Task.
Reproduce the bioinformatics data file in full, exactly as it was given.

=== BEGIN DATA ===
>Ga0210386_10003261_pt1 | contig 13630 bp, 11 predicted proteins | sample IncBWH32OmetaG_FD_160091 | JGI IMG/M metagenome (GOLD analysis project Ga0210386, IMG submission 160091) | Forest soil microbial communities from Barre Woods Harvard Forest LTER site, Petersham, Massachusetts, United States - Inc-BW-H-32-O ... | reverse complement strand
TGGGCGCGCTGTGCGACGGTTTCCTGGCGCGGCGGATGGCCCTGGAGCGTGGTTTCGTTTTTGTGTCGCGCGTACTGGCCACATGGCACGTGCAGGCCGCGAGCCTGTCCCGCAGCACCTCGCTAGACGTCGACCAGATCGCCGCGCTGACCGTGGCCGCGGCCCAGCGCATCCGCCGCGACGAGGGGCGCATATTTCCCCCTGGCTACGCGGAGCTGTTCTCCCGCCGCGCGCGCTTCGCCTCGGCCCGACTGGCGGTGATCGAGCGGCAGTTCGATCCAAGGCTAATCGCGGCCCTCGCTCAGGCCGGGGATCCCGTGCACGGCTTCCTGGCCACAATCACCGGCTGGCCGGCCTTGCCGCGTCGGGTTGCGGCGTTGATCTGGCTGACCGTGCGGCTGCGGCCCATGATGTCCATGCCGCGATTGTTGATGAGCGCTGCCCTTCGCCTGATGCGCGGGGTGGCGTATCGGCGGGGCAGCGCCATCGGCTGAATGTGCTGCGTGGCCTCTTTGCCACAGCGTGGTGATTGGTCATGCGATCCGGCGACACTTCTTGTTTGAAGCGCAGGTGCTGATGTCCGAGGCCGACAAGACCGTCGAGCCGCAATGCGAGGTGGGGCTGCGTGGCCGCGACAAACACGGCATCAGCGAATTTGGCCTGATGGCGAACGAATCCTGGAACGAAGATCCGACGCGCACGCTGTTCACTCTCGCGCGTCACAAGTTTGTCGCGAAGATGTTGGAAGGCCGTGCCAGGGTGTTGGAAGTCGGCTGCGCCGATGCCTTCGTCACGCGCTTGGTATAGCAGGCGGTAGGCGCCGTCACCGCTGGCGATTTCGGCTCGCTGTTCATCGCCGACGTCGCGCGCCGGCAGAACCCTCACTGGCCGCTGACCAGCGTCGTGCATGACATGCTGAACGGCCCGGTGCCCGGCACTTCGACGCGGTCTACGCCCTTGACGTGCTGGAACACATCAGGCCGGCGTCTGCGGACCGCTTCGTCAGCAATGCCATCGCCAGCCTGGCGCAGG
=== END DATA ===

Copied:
>Ga0210386_10003261_pt1 | contig 13630 bp, 11 predicted proteins | sample IncBWH32OmetaG_FD_160091 | JGI IMG/M metagenome (GOLD analysis project Ga0210386, IMG submission 160091) | Forest soil microbial communities from Barre Woods Harvard Forest LTER site, Petersham, Massachusetts, United States - Inc-BW-H-32-O ... | reverse complement strand
TGGGCGCGCTGTGCGACGGTTTCCTGGCGCGGCGGATGGCCCTGGAGCGTGGTTTCGTTTTTGTGTCGCGCGTACTGGCCACATGGCACGTGCAGGCCGCGAGCCTGTCCCGCAGCACCTCGCTAGACGTCGACCAGATCGCCGCGCTGACCGTGGCCGCGGCCCAGCGCATCCGCCGCGACGAGGGGCGCATATTTCCCCCTGGCTACGCGGAGCTGTTCTCCCGCCGCGCGCGCTTCGCCTCGGCCCGACTGGCGGTGATCGAGCGGCAGTTCGATCCAAGGCTAATCGCGGCCCTCGCTCAGGCCGGGGATCCCGTGCACGGCTTCCTGGCCACAATCACCGGCTGGCCGGCCTTGCCGCGTCGGGTTGCGGCGTTGATCTGGCTGACCGTGCGGCTGCGGCCCATGATGTCCATGCCGCGATTGTTGATGAGCGCTGCCCTTCGCCTGATGCGCGGGGTGGCGTATCGGCGGGGCAGCGCCATCGGCTGAATGTGCTGCGTGGCCTCTTTGCCACAGCGTGGTGATTGGTCATGCGATCCGGCGACACTTCTTGTTTGAAGCGCAGGTGCTGATGTCCGAGGCCGACAAGACCGTCGAGCCGCAATGCGAGGTGGGGCTGCGTGGCCGCGACAAACACGGCATCAGCGAATTTGGCCTGATGGCGAACGAATCCTGGAACGAAGATCCGACGCGCACGCTGTTCACTCTCGCGCGTCACAAGTTTGTCGCGAAGATGTTGGAAGGCCGTGCCAGGGTGTTGGAAGTCGGCTGCGCCGATGCCTTCGTCACGCGCTTGGTATAGCAGGCGGTAGGCGCCGTCACCGCTGGCGATTTCGGCTCGCTGTTCATCGCCGACGTCGCGCGCCGGCAGAACCCTCACTGGCCGCTGACCAGCGTCGTGCATGACATGCTGAACGGCCCGGTGCCCGGCACTTCGACGCGGTCTACGCCCTTGACGTGCTGGAACACATCAGGCCGGCGTCTGCGGACCGCTTCGTCAGCAATGCCATCGCCAGCCTGGCGCAGG